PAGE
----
Whether you own a big or a small business, there are certain conditions of employment you must provide, that all workers are entitled to in the UK. From the national living wage that all employees should receive, to the waning reliance on zero-hours contracts, the wide world of employment has continued to change over the past decade, with the introduction of new legislation which aims to further protect the employee.
One element that such legislation has changed is the working pension. In this day and age, there are certain requirements that all employers no matter what the industry or sector must offer their employees. In this blog post, we will explore this entitlement, and what pensions a small business should be providing their employees by law.
What pension are your employees entitled to?
In most cases, all employers have to offer a workplace pension to all employees. The workplace pension should be paid into by both the government, you as the employer and the employee themselves. In the case where you are not required by law to offer a pension, but an employee chooses to join one regardless, as their employer you cannot refuse their request.
Although most cases of pension enrolment are automatic, there are certain things which you must and mustn’t do in order to abide by the law. As an employer you must regularly pay the minimum contribution to the scheme on time. What constitutes a minimum amount will depend on the type of pension you have opened for your employees. You must also ensure that your employees can opt out of the pension scheme by request, in addition to allowing them to re-join at least once a year. If they leave the scheme, you must refund to them the money the employee has paid in within a month.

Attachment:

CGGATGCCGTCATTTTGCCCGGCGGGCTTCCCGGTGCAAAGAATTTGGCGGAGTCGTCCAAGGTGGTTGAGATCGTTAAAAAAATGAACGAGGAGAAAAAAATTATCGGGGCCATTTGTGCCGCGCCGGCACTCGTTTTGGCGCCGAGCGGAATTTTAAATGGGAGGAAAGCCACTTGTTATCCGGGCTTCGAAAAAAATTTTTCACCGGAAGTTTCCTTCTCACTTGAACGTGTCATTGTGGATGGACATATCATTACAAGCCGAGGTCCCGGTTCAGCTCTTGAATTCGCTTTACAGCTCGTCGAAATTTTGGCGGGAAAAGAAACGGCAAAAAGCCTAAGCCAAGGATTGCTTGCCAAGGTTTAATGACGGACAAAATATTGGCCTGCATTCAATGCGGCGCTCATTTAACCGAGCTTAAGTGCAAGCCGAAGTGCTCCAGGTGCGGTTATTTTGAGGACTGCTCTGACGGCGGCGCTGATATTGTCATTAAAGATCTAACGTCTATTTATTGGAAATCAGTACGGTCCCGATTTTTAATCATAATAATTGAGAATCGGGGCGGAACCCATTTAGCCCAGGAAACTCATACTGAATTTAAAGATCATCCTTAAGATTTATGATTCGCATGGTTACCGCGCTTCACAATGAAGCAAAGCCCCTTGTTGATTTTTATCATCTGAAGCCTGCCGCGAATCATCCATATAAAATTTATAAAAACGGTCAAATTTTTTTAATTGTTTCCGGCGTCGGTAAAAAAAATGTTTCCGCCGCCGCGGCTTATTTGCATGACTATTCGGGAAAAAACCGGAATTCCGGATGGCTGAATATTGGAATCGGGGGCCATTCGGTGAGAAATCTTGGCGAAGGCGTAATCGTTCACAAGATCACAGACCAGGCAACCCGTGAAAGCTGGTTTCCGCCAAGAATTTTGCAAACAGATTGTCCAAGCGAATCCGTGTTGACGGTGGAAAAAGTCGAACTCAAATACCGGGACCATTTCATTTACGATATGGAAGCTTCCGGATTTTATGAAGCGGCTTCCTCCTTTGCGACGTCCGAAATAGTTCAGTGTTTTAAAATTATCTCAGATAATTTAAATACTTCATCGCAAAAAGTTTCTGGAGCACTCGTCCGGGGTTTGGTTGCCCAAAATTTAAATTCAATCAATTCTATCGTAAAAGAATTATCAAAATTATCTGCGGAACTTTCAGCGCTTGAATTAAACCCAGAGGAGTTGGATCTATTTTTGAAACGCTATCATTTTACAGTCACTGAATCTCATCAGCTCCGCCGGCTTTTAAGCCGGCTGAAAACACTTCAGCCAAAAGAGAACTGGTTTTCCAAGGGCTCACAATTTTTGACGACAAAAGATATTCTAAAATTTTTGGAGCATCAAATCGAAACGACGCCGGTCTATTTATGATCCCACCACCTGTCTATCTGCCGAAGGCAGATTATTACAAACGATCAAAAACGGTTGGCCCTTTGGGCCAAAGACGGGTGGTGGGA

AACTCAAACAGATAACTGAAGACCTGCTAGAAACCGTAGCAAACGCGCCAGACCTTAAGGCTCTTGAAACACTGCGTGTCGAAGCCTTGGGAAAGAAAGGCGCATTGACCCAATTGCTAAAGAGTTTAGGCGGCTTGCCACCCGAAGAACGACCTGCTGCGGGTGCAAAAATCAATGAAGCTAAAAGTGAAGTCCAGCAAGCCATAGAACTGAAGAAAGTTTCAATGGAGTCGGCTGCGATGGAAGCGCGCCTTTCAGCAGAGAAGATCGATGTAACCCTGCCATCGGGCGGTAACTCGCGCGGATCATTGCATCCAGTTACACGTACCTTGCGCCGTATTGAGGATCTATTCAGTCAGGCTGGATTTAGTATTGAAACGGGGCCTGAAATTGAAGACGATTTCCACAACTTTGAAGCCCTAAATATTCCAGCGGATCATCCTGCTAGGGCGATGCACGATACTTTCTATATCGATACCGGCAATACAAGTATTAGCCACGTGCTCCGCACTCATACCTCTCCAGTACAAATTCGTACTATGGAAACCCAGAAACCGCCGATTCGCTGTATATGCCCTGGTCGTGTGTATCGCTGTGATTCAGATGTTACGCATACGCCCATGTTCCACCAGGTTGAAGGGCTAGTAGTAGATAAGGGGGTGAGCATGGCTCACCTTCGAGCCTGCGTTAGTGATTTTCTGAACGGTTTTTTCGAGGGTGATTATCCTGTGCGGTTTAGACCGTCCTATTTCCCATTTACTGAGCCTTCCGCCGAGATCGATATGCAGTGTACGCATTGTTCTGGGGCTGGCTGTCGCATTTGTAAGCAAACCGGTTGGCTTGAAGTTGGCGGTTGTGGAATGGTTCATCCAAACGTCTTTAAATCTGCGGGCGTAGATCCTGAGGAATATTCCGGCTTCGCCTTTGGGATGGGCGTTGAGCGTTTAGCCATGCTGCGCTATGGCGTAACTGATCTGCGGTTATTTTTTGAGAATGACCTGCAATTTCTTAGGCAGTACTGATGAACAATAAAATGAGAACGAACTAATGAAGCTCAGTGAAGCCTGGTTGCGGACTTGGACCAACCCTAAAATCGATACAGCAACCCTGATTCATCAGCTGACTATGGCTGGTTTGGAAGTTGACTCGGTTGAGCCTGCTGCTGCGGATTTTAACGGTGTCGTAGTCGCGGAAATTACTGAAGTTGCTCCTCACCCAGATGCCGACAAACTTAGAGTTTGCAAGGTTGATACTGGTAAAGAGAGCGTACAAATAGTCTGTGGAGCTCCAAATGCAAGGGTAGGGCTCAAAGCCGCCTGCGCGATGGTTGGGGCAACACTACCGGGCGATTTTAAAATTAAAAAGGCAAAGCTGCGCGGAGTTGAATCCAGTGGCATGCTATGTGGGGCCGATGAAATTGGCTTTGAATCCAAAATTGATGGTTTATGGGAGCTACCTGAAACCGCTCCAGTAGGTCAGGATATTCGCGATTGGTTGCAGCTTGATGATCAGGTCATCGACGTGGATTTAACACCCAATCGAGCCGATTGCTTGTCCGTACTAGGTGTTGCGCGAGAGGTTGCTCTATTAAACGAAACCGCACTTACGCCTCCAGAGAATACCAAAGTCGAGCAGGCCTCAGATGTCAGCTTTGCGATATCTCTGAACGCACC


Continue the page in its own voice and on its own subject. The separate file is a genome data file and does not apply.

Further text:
Rarely, there are cases in which an employer is uncomfortable in allowing all of their employees onto a pension scheme. By law however, an employer cannot persuade or force an employee to leave the scheme, or unfairly dismiss or discriminate against them for staying in it. Furthermore, the employer cannot in any way imply that someone is more likely to be employed if they opt out of the scheme.
How should you enrol employees on to a pension?
In most cases, the enrolment of new employees onto the pension scheme should be automatic. To be enrolled automatically, an individual must be: classed as a worker (a definition which will depend from employer to employer); aged between 22 years and their state pension age; earn at least £10,000 per annum and typically work in the UK.
Upon enrolment, you must provide the employee with certain information to ensure they have knowledge of their pension. This info includes: the date they were added, the type of scheme, the scheme provider, how much you and the employee will contribute each month, in addition to how an employee can opt out of the scheme in the future.
What are the consequences if you don’t offer a pension?
The legislation which establishes an employee’s entitlement to a working pension also provides the suitable ammunition to punish those employers who do not abide by it. Those employers who do not provide a pension scheme for their staff could face an unlimited fine. With automatic enrolment now a legal requirement, in addition to the minimum contribution requirement an employer must pay in, there are strict regulations which all employers must meet. If an employer in an extreme case knowingly falsifies information to The Pension Regulator in order to avoid these legal requirements, this is a criminal offence and will lead to an unlimited fine.
Setting out your business’s pension policy should be a foundational thought for your business plan. If you would like help with putting together your business plan, get in touch today! Contact us online using the form on the right or call 01604 420 420.